The United States may have simply kicked the fiscal cliff—or at least part of it—further down the road, and the eurozone looks no closer to solving its economic problems. But Southeast Asia posted solid economic growth numbers last year. And though risks and uncertainties are inevitable, signs are promising that growth is going to pick up in 2013, thanks in part to a stabilizing China and higher levels of foreign direct investment.

True, Southeast Asia has its fair share of risks and challenges. And its politicians, like politicians everywhere, occasionally succumb to populist measures. But their deep commitment to macroeconomic stability, open trade, business-friendly policies, and regional cooperation has created the foundation for steady growth.

Vikram Nehru
Nehru was a nonresident senior fellow in the Carnegie Asia Program. An expert on development economics, growth, poverty reduction, debt sustainability, governance, and the performance and prospects of East Asia, his research focuses on the economic, political, and strategic issues confronting Asia, particularly Southeast Asia.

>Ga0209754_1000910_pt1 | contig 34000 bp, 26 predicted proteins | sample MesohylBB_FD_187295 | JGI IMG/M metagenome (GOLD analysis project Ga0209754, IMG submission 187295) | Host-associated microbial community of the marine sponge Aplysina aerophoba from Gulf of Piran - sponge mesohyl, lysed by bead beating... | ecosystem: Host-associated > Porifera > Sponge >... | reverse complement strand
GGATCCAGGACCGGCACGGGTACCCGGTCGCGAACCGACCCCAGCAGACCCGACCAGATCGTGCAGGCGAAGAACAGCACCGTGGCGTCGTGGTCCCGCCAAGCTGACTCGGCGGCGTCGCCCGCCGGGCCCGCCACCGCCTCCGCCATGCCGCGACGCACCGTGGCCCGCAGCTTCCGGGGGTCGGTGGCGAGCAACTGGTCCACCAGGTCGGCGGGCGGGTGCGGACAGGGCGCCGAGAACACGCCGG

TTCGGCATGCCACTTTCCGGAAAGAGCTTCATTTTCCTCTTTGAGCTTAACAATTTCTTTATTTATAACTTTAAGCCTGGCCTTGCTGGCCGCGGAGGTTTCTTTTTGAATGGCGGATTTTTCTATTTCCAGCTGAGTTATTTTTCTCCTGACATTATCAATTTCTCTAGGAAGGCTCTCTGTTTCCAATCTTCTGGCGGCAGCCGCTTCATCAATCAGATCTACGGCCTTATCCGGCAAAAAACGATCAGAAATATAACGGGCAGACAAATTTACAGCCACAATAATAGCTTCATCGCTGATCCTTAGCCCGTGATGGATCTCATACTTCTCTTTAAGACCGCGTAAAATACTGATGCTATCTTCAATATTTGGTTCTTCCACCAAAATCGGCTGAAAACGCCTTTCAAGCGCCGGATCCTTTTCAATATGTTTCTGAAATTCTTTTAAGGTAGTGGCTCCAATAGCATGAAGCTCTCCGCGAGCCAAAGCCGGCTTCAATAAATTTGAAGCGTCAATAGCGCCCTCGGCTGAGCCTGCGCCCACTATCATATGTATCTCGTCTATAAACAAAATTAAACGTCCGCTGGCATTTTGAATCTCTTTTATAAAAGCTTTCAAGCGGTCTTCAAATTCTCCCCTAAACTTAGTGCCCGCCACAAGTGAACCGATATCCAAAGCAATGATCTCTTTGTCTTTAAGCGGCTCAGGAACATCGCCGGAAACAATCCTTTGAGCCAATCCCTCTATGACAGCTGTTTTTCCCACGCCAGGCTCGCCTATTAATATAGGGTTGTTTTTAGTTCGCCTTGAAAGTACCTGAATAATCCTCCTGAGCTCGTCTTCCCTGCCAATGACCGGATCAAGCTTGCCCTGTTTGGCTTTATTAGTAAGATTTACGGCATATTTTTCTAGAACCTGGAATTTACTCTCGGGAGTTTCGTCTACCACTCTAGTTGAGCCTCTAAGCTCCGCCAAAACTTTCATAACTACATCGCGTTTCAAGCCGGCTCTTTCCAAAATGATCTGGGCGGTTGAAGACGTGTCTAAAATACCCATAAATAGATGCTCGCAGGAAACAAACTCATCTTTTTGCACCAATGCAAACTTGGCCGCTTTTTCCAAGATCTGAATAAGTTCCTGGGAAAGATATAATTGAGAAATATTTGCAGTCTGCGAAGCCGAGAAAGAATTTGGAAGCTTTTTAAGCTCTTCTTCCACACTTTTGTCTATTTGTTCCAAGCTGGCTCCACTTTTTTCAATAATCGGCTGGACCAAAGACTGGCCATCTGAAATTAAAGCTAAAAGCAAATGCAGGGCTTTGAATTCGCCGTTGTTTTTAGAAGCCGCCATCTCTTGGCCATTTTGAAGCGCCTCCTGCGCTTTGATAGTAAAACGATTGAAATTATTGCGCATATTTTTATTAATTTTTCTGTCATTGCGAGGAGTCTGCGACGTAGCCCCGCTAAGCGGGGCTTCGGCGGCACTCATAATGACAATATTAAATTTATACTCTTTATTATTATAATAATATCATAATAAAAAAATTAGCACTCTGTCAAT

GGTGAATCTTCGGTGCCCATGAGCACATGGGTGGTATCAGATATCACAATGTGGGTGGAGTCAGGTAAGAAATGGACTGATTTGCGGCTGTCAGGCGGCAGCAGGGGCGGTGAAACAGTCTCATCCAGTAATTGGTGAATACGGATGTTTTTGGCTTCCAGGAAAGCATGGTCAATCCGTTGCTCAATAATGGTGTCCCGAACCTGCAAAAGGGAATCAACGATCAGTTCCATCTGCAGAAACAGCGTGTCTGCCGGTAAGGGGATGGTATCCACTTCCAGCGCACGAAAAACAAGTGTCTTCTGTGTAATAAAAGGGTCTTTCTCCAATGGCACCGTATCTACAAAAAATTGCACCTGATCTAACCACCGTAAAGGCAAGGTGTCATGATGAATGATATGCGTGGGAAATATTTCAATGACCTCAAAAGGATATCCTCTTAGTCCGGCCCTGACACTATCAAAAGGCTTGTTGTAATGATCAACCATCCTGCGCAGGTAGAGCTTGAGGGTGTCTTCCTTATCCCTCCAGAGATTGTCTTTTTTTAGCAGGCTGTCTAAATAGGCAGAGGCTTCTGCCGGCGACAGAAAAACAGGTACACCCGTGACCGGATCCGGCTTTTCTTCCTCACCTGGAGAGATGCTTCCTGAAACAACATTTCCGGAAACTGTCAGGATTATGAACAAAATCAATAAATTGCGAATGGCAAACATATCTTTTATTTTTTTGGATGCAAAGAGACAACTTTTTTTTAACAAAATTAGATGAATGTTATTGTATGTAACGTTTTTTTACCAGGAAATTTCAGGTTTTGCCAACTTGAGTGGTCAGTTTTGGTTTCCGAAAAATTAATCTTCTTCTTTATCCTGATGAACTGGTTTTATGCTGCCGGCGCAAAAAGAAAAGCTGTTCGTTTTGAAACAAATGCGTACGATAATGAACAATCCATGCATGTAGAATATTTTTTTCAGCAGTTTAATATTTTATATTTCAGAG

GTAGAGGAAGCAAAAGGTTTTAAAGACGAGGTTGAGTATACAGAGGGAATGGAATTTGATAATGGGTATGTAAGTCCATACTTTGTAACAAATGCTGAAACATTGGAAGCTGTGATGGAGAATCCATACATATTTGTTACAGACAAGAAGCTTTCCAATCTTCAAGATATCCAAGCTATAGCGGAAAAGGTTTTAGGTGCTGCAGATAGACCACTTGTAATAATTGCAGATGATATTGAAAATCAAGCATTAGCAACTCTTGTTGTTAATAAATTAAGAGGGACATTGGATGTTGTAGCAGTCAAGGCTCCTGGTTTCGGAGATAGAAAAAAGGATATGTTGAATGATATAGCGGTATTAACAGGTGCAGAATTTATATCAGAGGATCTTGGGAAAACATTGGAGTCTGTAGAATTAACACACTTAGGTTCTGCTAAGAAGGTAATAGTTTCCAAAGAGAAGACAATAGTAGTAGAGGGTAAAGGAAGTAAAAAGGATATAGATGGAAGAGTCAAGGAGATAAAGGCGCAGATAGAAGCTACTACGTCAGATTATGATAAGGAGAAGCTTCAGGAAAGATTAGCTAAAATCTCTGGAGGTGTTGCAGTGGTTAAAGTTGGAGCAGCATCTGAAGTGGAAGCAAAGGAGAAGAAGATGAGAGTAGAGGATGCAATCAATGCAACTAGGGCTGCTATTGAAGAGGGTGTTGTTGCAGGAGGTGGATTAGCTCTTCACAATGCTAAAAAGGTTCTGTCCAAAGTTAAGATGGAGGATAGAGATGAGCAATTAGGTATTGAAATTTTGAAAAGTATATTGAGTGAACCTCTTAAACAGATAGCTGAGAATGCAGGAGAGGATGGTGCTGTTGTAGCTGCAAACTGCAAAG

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The region’s economies remain among the most attractive destinations for foreign investors who are running out of options in other emerging markets—including India, Brazil, Russia, South Africa, and Turkey. Southeast Asia’s relative political and macroeconomic stability, low debt burdens, integration in East Asian production networks, and open trade and investment policies give it a distinct advantage over other developing regions in the world.

And Southeast Asian countries are reaping the benefits. Their average growth rate exceeded 6 percent in 2012. Indonesia and the Philippines did better than most expected. Thailand appears to have finally recovered from the devastating floods of 2011. And Malaysia enjoyed the benefits of an expansionary election budget.

In the coming year, the global economy may be marginally more helpful. But it will be internal macroeconomic policies and structural reforms in Southeast Asia that will continue to drive growth. The Philippines and Myanmar in particular should see above-average improvements in economic performance. President Benigno S. Aquino III of the Philippines has made an earnest effort to improve economic governance, and it is paying off. And after fifty years of self-imposed isolation, fear, and poverty, Myanmar came in from the cold and rejoined the international community. The country’s new openness to trade and foreign investment should yield significant growth dividends.